Chris Cillizza’s winners and losers from the Nevada caucuses
CNN’s Dana Bash and John King discuss what a victory in the Nevada caucuses means for Bernie Sanders’ campaign.
The Nevada caucuses — the third vote of the 2020 Democratic nomination fight — are over.
Vermont Sen. Bernie Sanders was the big winner, claiming his second straight victory and heading into the South Carolina’s primary next Saturday with a considerable amount of momentum. It was a far tougher night for the like of Sens. Elizabeth Warren (Massachusetts) and Amy Klobuchar (Minnesota).
Below, an extended look at the best and worst from the day — and night — that was.
* Bernie Sanders: Yes, the Vermont democratic socialist was the favorite in Nevada going into the caucuses. But few people projected such a sweeping win — not only doubling the support of the second-place finisher, but doing so in ways (most notably his huge support among Latinos) that suggest he is on his way to building a national coalition. The dynamic of the race is now very simple: Sanders is the clear front-runner, and everyone else in the field is vying to be the Sanders alternative.
* Pete Buttigieg: The most important thing the former South Bend, Indiana, mayor did in Nevada was the speech he gave after it was clear Sanders was going to win. Buttigieg used the national spotlight to make a very savvy play to be the Sanders alternative. He savaged Sanders’ “inflexible, ideological revolution that leaves out most Democrats, not to mention most Americans” and decried the “tenor of combat, division and polarization” of the Sanders supporters. New York City Mayor Bill de Blasio, a prominent Sanders backer, tweeted “dude, show some humility” to Buttigieg in the wake of the speech. Mission accomplished for Team Buttigieg.
* Joe Biden: After finishing fourth in Iowa and fifth in New Hampshire, the former vice president badly needed some good news. And Nevada gave him just enough of that to keep him going for another week, through the South Carolina primary. But there’s warning signs everywhere for Biden in the numbers; he got crushed by Sanders among Latinos, won black voters over Sanders by less than double-digits and played to a tie with Sanders among moderate voters. Biden desperately has to win South Carolina, and Sanders’ demonstrated strength across a broad coalition is very problematic there.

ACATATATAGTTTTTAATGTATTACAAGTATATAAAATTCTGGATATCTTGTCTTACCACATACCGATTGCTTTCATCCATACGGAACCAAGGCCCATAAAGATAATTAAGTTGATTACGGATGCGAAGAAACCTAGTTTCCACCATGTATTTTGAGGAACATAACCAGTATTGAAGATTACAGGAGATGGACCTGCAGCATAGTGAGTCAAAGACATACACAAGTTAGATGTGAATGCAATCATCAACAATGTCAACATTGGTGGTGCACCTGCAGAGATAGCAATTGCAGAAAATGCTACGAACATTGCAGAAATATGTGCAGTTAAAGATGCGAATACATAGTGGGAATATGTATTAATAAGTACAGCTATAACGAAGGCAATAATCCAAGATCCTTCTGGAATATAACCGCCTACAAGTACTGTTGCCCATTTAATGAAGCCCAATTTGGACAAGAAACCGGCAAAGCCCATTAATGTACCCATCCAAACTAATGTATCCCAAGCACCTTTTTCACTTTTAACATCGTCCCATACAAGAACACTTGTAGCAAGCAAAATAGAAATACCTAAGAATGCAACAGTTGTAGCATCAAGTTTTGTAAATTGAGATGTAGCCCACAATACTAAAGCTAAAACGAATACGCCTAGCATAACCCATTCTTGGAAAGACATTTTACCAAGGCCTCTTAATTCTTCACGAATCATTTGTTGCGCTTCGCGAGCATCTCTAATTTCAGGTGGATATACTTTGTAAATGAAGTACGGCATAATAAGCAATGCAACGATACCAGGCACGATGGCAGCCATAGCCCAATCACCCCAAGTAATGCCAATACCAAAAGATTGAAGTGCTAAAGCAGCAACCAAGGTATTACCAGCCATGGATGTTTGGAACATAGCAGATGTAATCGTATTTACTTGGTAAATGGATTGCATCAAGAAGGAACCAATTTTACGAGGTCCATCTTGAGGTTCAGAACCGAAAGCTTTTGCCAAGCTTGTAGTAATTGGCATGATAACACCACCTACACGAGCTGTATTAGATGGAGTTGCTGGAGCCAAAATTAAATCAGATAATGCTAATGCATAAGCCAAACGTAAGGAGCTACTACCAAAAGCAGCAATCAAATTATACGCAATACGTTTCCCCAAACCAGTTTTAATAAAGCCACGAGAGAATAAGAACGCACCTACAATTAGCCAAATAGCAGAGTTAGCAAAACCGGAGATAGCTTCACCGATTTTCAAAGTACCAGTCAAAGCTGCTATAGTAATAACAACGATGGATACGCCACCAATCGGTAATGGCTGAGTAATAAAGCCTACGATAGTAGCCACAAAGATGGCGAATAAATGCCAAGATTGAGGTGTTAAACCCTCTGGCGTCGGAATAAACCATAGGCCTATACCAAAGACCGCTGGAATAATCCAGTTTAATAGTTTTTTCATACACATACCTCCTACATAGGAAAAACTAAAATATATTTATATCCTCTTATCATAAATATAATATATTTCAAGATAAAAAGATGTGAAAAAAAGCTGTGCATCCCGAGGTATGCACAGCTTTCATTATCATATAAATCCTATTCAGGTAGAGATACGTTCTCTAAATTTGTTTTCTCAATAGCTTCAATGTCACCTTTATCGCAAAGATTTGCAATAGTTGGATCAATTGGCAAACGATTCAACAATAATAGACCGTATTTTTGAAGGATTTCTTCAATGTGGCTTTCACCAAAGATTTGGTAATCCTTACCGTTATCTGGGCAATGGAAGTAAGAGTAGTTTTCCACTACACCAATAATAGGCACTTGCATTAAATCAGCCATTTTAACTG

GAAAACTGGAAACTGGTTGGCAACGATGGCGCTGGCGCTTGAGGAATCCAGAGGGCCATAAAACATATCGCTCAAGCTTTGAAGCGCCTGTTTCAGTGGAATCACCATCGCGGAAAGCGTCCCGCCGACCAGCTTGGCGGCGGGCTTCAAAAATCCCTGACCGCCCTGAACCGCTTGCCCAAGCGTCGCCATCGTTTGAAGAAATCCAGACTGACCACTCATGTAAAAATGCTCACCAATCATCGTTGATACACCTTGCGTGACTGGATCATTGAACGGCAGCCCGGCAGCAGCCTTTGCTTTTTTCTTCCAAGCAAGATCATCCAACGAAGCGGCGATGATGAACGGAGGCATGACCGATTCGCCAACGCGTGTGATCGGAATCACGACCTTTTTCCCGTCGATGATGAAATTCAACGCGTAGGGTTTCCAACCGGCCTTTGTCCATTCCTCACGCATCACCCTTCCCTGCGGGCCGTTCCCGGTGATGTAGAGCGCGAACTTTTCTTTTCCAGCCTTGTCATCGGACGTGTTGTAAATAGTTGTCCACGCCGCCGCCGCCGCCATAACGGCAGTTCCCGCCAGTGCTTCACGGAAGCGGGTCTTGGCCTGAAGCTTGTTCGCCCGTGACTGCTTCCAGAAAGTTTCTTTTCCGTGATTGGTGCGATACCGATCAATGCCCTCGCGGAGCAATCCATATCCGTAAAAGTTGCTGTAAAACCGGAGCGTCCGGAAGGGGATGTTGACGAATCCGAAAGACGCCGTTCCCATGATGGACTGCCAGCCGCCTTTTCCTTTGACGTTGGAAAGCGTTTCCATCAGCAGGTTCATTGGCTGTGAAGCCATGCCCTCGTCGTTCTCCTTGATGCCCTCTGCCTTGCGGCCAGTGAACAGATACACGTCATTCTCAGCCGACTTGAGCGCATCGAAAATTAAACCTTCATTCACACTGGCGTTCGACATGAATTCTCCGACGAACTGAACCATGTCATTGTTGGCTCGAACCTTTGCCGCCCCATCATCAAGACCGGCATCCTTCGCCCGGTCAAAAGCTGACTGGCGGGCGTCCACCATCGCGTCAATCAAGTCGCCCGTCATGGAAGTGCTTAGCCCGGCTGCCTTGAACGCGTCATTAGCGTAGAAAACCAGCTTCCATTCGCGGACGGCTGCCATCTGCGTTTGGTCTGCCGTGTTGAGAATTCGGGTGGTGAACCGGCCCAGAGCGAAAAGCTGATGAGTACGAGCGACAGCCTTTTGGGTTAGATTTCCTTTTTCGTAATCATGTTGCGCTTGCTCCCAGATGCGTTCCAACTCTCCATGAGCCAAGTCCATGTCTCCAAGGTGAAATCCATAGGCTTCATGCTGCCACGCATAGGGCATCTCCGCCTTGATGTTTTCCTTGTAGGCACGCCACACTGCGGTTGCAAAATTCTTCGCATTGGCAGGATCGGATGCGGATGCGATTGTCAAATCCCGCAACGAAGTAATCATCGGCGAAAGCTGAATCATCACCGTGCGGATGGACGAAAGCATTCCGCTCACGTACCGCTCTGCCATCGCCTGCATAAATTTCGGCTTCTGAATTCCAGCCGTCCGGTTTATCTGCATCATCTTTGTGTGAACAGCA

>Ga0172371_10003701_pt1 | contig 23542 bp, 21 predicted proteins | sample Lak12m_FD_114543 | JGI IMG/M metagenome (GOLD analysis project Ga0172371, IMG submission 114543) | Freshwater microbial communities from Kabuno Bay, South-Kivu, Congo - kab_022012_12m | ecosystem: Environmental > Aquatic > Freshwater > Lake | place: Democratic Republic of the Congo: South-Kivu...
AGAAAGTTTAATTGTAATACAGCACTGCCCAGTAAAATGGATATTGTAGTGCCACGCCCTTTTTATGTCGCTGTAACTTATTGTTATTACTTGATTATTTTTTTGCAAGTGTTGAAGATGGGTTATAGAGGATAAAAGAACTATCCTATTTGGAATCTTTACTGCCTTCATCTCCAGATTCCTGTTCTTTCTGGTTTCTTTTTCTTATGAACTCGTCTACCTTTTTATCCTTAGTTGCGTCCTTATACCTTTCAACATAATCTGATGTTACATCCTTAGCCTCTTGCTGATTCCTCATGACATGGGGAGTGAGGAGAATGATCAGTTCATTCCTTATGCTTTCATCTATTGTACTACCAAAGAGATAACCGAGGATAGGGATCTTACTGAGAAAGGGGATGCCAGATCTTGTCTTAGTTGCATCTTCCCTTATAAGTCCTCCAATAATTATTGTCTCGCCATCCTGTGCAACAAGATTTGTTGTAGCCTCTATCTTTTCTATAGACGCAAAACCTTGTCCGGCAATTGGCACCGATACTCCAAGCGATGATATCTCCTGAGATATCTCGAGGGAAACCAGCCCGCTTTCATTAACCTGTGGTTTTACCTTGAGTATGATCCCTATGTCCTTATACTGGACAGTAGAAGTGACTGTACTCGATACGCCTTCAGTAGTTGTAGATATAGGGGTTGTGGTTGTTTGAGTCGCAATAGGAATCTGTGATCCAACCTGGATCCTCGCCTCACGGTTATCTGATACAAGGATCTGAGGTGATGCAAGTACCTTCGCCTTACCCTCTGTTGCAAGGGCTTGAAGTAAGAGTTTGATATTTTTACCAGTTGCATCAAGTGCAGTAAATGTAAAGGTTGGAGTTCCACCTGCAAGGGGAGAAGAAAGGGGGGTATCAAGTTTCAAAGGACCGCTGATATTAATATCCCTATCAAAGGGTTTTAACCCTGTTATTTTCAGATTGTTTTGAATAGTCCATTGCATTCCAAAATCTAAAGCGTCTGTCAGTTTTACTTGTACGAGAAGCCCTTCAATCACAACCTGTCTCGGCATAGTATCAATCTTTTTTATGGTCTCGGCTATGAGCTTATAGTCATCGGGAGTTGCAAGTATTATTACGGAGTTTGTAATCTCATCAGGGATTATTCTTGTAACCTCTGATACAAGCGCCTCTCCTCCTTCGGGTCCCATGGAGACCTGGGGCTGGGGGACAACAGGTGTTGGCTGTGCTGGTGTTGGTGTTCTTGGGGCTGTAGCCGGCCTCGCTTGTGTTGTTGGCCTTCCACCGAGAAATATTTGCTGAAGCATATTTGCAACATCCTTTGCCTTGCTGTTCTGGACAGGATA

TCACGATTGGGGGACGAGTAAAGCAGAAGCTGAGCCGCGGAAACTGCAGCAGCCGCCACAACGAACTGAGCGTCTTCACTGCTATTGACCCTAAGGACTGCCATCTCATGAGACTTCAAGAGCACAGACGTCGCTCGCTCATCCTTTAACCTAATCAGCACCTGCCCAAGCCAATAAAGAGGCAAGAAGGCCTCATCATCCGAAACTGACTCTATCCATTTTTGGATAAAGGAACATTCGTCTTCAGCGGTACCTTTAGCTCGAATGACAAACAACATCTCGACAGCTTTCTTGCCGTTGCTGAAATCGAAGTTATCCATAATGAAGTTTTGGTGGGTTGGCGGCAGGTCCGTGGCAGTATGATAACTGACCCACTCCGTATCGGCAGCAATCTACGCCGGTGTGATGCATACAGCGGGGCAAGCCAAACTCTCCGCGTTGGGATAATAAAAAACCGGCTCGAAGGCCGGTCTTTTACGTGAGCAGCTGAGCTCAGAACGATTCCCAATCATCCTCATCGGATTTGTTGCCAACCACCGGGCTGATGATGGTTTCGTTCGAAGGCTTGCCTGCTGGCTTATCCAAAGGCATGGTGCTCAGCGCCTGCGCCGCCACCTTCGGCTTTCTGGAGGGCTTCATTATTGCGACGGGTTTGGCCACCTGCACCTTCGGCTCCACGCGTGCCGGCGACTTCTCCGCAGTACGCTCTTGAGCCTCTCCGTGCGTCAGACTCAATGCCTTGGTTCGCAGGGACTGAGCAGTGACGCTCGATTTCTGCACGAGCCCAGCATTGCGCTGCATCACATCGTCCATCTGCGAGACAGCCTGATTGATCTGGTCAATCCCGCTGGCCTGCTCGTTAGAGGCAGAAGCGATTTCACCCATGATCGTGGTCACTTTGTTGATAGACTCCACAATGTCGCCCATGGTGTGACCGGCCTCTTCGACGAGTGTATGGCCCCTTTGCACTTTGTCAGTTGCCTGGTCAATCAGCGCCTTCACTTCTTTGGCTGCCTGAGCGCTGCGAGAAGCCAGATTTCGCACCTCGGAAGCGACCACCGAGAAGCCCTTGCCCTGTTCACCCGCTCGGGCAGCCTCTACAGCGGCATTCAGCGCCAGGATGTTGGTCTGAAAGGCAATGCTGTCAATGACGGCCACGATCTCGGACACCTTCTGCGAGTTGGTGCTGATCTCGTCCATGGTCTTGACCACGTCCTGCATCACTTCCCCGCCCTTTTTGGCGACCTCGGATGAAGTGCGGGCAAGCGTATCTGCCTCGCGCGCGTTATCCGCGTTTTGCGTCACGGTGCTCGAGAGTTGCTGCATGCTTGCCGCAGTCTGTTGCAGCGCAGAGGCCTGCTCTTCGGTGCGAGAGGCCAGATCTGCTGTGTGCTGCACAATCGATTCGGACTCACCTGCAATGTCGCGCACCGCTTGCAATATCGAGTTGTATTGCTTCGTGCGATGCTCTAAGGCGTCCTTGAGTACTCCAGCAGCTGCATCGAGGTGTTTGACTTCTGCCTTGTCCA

* Electability: Two thirds of Nevada caucus-goers said they would prefer a candidate who can beat President Donald Trump rather than someone who agrees with them on issues. That’s very similar to the number who opted for electability in Iowa and New Hampshire, and serves as yet another reminder of just how important beating the incumbent is for a broad swath of Democratic voters. Here’s the really interesting thing, though: Among those who said electability was most important, Sanders — yes, Sanders — was the leading candidate.
* Donald Trump: The rise of Sanders — and the considerable concern within elements of the Democratic Party about nominating a democratic socialist — means that this primary season is going to be very long and likely very nasty, as the party dukes it out over what its present and future should look like. All of that is great news for Trump, who continues to consolidate GOP support and whose campaign continues to stockpile cash. Plus, whether or not he is right, Trump quite clearly believes Sanders is his easiest general election opponent — and right now the Vermont senator is the favorite to be just that.
* Elizabeth Warren: The meteoric rise of Sanders is very bad news for Warren. While their coalitions are not exactly the same, both Sanders and Warren have spent the entire campaign trying to be the liberal choice. It now appears as though that debate is settled — and Warren lost. While Warren had a very strong debate earlier this week — and her campaign manager highlighted the fact that she improved her standing considerably between early voting and people who attended the caucus day of — she still hasn’t had a Top 2 showing. And looking at the calendar in the next few weeks, it’s not immediately obvious to me where she might get that sort of performance.
* Amy Klobuchar: The Minnesota senator surprised the political world in New Hampshire with a strong close that got her to third place. But the 10 days in between New Hampshire and Nevada clearly sapped Klobuchar of the momentum she had built. Her lackluster showing in Nevada will make it very difficult for Klobuchar to make any noise in South Carolina and that, in turn, will make her chances of winning delegates on Super Tuesday very, very long. It may well be time for Klobuchar to start rethinking whether she wants to remain in the race.
* Culinary Union: The most powerful union in the state decided not to endorse a candidate. But a flier it sent to its members attacking Sanders’ “Medicare for All” plan, which would eliminate private health insurance entirely, became a major issue in the race as supporters of the Vermont senator attacked the union leadership. Sanders’ smashing victory — and the overwhelming support for the elimination of private health insurance among Nevada voters — amount to a major rebuke for the Culinary Union.